All these specific findings are prefaced by the Order's detailed summary of evidence on this topic in IPL's case-in-chief, in the Consumer Parties' opposition case, and in IPL's rebuttal. See NIPSCO Indus. Grp., 125 N.E.3d at 625 (“Despite the Industrial Group's arguments to the contrary, the Commission supported its conclusion to approve the TDSIC-2 petition with specific findings,” prefaced “by summarizing the conflicting testimony presented to it [ ] by NIPSCO and the Industrial Group”). Accordingly, the Commission's specific findings are sufficiently particular that we can “adequately and competently review” the Commission's decision. J.M., 975 N.E.2d at 1287.
 We disagree with the Consumer Parties that the Commission should have specifically addressed each one of its concerns posed by IPL's monetization analysis and risk-reduction model. The Commission's findings credited and gave weight to IPL's monetization analysis and risk-reduction model. It accepted IPL's methodology of calculation of benefits and estimated costs. While both the Consumer Parties' and IPL's methodology were evidenced in the record with expert witnesses on both sides, the Commission rejected the Consumer Parties' proposed evaluation and gave no weight to its witnesses Although “reasonable people may disagree” with the Commission's findings, “that is immaterial to our review of the [Commission's] decision, which contains sufficient findings and is supported by substantial evidence.” Citizens Action Coalition of Ind., Inc. v. N. Ind. Publ. Serv. Co, 76 N.E. 3d 144, 155 (Ind. 2017).
 As we noted before, specific findings are not required on particular arguments by parties. See Citizens Action Coalition of Ind., Inc., 74 N.E.3d at 564-65. Here, the Commission's Order contained specific findings on all the factual determinations material to its ultimate conclusions and was prefaced by an extensive review of the evidence presented by the parties. Although the Commission did not explicitly refute each and every argument made by the Consumer Parties, its findings are sufficiently detailed to allow us an intelligent and adequate review of the Order.
 Based on the foregoing, we hold that the Commission properly admitted IPL's workpapers by administrative notice; the Commission properly determined that the costs of the eligible improvements included in the Proposed Plan are justified by their incremental benefits; and the Commission's findings are sufficiently specific to enable appellate review of its decision.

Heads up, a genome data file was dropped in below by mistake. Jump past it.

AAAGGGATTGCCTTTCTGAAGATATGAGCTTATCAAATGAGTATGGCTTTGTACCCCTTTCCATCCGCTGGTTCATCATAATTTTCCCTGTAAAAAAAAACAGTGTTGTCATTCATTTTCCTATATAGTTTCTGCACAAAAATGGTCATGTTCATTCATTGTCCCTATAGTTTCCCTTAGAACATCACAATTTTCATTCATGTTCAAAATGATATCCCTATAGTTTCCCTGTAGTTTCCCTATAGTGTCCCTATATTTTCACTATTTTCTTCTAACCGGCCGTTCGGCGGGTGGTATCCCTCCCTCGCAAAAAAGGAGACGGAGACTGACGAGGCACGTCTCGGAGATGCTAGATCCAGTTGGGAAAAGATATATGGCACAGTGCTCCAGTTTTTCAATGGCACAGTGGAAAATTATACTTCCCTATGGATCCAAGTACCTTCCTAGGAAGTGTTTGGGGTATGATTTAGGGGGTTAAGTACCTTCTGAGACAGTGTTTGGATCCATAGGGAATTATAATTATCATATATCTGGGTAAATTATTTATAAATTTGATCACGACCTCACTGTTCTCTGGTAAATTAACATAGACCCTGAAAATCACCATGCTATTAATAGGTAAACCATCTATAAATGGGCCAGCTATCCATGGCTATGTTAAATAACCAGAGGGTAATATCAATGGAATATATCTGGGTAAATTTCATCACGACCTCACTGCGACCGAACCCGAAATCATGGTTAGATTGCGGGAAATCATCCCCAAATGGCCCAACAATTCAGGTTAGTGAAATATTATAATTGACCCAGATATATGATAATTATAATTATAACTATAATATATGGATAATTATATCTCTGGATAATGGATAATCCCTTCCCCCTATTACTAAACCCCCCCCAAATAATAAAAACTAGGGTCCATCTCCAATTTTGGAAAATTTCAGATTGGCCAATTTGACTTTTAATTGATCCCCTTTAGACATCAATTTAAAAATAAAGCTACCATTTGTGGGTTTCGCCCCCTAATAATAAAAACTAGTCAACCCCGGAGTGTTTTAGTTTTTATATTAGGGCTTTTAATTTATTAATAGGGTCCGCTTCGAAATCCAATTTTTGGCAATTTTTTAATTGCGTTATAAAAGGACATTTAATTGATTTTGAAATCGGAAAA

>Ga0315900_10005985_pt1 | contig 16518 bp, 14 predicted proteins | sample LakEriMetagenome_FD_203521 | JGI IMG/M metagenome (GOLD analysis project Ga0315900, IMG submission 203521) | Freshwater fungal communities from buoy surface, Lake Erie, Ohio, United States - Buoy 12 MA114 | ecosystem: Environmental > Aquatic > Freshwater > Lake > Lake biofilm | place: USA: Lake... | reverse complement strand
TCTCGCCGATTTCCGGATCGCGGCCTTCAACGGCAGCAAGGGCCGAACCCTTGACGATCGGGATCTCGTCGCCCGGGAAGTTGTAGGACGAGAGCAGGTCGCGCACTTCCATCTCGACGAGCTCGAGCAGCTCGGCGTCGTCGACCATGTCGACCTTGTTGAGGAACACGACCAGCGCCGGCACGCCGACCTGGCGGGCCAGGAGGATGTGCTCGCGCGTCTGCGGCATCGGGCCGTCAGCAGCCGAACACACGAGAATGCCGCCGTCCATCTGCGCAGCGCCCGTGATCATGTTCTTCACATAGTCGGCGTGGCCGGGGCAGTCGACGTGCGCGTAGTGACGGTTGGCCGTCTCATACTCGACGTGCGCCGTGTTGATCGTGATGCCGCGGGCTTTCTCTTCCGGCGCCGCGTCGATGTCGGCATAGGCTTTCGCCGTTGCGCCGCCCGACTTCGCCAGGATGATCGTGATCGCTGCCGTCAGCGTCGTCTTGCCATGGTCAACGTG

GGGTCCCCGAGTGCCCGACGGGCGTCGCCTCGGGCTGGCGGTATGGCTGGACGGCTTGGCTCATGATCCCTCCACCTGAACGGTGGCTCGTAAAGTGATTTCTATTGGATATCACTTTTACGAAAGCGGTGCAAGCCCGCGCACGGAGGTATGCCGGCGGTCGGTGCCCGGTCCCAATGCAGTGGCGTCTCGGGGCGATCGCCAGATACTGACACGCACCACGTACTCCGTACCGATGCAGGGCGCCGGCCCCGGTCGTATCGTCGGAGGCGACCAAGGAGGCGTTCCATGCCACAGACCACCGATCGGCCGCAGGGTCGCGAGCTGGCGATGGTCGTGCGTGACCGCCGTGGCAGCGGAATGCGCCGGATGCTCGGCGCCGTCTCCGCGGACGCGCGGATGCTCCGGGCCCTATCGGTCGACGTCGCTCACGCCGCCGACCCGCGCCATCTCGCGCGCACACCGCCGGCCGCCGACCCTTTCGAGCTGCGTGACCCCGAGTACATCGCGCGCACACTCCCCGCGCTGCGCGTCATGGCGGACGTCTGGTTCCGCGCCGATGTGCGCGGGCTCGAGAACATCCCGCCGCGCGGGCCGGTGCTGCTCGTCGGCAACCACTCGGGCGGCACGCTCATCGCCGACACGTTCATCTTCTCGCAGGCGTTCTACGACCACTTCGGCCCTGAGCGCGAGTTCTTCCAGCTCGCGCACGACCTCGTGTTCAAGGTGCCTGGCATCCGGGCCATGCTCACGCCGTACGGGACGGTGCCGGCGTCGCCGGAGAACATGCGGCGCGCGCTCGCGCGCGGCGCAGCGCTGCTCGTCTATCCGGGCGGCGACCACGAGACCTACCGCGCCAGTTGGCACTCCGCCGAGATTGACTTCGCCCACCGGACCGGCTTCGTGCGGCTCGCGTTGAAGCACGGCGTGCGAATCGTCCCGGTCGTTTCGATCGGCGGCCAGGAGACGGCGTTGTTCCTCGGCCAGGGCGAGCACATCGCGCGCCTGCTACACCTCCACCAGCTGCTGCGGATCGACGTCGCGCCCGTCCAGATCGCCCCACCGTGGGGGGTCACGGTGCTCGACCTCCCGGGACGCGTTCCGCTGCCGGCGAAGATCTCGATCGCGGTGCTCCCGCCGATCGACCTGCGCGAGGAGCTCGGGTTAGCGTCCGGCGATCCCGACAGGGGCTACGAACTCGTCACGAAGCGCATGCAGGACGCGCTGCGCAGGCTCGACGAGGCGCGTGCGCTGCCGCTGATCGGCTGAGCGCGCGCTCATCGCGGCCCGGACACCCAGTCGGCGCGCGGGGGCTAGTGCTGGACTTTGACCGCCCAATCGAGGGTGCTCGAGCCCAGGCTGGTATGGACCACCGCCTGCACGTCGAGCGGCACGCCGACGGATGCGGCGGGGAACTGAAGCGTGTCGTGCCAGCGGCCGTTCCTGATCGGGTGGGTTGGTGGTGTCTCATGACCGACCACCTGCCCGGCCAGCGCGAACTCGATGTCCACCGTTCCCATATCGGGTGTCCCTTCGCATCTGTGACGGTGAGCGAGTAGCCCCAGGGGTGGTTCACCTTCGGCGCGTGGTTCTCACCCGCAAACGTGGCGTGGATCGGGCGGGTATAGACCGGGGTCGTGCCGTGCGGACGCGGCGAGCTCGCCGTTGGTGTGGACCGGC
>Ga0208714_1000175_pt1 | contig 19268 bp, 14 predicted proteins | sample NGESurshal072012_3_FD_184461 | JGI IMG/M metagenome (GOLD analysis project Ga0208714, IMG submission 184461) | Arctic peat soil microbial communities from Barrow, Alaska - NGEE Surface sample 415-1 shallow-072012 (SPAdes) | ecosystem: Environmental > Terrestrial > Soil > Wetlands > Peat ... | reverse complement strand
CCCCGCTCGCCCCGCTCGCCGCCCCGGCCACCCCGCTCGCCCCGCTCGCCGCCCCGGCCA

1. The Commission's procedural rules were amended and became effective June 10, 2020. Here, the Commission applied the rules in effect at the time of the proceeding, prior to the new rules taking effect.
2. Even if we find, which we do not, that the workpapers fall within the premise of 170 I.A.C. 1-1.1-21(j) and comport a factual matter that should be included in a party's prefiled testimony, we conclude that IPL's untimely request for administrative notice merely amounted to harmless error as the Consumer Parties had received notice and a copy of the workpapers three months before the hearing.
3. The second type of proceeding—which is not disputed—is comprised in Section 9 and states that once the Commission has approved a seven-year plan, the utility may petition every few months for periodic rate adjustments to recover “eight percent (80%) of approved capital expenditures and TDSIC costs” for the system improvements designated as eligible and actually completed. I.C. §§ 8-1-39—9(a), (c), (e). The remaining twenty percent can be recovered only “as part of the next general rate case that the public utility files with the Commission.” I.C. § 8-1-39-9(b).
 May, J. and Altice, J. concur
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Docket No: Court of Appeals Case No. 20A-EX-800
Decided: November 04, 2020
Court: Court of Appeals of Indiana.